Globalization and its impact on the rural China

Rural and urban divide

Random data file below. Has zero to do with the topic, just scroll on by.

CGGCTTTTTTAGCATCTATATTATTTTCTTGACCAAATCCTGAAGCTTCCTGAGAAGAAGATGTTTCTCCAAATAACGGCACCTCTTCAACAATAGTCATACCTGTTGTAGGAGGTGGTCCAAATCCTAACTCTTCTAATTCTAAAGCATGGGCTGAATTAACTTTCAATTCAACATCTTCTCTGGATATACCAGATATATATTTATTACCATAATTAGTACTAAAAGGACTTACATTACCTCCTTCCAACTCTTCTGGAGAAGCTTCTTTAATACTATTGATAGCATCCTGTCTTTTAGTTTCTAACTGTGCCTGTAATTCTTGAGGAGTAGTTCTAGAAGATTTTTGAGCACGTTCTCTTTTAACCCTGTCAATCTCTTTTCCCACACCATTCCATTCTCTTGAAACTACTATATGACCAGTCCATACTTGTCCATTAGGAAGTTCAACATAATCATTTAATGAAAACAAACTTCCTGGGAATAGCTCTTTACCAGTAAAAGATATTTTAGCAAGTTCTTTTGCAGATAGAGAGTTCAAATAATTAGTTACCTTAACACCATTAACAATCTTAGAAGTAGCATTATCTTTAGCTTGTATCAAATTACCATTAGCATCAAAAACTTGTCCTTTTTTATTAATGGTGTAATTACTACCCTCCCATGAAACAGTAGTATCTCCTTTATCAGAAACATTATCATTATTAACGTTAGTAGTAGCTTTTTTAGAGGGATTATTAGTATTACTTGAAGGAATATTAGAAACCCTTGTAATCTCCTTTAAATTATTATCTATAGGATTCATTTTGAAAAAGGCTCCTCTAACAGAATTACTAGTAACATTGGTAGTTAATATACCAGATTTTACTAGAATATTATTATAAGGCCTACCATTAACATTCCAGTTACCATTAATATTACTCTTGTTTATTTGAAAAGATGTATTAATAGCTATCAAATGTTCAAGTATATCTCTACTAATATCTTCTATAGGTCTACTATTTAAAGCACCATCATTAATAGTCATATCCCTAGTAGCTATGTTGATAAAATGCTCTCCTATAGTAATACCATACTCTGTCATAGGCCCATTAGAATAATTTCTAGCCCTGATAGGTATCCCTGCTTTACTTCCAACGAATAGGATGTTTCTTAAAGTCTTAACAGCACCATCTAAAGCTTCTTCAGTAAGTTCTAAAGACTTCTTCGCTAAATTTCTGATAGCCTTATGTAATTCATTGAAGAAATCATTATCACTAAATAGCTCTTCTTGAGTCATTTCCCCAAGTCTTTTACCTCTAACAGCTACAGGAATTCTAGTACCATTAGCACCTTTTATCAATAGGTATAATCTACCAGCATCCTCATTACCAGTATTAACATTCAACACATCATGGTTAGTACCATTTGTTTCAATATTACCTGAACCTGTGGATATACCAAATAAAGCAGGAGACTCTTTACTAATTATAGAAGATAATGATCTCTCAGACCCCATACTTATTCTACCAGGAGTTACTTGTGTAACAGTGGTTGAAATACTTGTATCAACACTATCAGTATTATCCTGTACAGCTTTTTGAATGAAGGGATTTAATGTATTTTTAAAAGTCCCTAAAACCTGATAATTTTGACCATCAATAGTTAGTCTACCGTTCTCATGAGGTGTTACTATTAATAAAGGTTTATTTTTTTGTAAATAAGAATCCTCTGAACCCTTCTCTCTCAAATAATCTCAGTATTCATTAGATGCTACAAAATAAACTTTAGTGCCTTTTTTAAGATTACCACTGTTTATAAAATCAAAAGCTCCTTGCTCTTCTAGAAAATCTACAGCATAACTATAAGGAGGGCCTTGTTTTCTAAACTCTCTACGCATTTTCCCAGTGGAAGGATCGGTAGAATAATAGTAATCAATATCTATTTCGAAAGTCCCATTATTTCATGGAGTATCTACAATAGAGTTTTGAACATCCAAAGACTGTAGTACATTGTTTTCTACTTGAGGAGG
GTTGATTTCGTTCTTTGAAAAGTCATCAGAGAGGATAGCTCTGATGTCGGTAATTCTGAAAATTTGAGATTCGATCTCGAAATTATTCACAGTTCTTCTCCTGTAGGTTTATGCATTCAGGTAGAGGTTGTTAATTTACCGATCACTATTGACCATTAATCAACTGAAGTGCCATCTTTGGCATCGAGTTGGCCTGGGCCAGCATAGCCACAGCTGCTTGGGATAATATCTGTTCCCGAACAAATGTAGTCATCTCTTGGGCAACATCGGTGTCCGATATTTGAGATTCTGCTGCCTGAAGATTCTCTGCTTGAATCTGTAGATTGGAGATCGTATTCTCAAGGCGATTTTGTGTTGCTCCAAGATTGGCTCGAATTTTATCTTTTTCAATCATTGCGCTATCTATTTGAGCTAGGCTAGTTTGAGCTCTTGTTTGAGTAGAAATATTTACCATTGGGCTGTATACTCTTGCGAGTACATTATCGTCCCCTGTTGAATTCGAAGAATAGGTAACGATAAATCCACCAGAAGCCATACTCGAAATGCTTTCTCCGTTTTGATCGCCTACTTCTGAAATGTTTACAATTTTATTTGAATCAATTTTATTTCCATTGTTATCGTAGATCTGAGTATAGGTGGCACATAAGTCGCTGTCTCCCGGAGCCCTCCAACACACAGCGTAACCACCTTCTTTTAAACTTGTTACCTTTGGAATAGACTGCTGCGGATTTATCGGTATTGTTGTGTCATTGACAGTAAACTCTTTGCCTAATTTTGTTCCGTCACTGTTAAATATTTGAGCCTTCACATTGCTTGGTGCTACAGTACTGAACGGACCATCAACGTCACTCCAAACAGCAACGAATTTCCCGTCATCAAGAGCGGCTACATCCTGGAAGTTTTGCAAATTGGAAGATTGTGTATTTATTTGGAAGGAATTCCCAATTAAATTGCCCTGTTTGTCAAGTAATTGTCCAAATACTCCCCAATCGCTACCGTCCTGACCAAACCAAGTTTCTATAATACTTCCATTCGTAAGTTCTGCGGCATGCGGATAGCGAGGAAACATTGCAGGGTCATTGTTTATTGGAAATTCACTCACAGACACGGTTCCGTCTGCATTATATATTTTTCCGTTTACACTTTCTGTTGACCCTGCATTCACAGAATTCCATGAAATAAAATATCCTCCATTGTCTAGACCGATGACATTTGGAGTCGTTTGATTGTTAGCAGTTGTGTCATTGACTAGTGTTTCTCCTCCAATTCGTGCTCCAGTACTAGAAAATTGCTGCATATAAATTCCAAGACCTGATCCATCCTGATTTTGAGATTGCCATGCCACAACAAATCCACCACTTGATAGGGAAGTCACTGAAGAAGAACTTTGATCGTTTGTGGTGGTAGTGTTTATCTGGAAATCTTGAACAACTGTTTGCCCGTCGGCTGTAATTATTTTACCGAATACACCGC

There is a belief that globalization has tended to treat as ‘structurally irrelevant’, entire regions and countries around the world, and this is particularly true for rural areas in China, India, and Latin America (Axtmann, 1998, p.3). Therefore, the spatial aspects of globalization become relevant in the context of rural China. Several relevant questions that have social, economic, political or cultural contexts can be raised. The principal question relates to the impact of globalisation on China’s rural areas. Related questions can be raised with respect to the responses of China’s rural areas to contemporary globalisation and modernisation. Another important question relates to the influence of globalisation on China’s rurality. In other words, the daily lives of the villagers. There is literature that seeks to answer these questions specifically. Stiglizt (2015) for instance has written extensively on China’s globalisation. He argues that China has given a lot of importance and impetus to township and village public enterprises. It also ensured the limitation or reduction of social upheaval that is the result of industrialisation, through creation of industries in rural areas (Stiglizt, 2015). This ensured that there was no mass scale exodus to cities for jobs, as there was significant job creation in rural areas as well. While Stiglizt (2015) has found much to praise in the Chinese approach to globalization, Sanders, Chen and Cao (2016) are critical of the approach, on the basis of rural poverty. They argue that China shows increasing social polarity between the new millionaires and strong middle class in cities and poor people in the rural areas. One factor for this polarity is the institutional discrimination between towns and rural areas (Sanders, Chen and Cao, 2016). Another factor is the ‘invisibility of farmers’ in the cause of greater industrialization. It is argued that government policy was shaped to create newer enterprises and jobs in the cities and feed urban population as cheaply as possible. This led to the disproportionate rise in industrial output as compared to agricultural output. Another important measure that is pointed out is the government policy of hokou (household registration), which was interconnected with the labour allocation system and stopped rural dwellers from migrating to cities. It is important to mention here that the hokou system and the urban-rural divide began to break down once the economic reforms were undertaken. Although, the hokou system still survives today, it is not the only source PAGE 14 for Chinese rural dwellers to obtain their resources, goods and services and the market economy is an important source for Chinese people for these resources (Guthrie, 2012). Sanders et al (2016) argue that Chinese government has shown a distinct urban biased policy that has forced most rural dwellers to remain in rural areas. They state that the Chinese government has followed a policy of directing resources towards urban centres, depriving rural areas of the benefit of such resources (Sanders et al, 2016, p.107). Park also writes that the Communist regime segregated rural and urban areas and organised rural residents into collectives. Despite improving access to basic health care and education, the government in order to subsidize rapid industrialization, directed investments in a manner that discriminated against agriculture and rural areas, leading to sharp differences in the living standards of urban and rural residents (Park). Moreover, despite the economic reforms initiated in 1978, much of the earlier policies are yet to be reversed. In fact, the rural-urban divide reached its peak in 2005 (Park).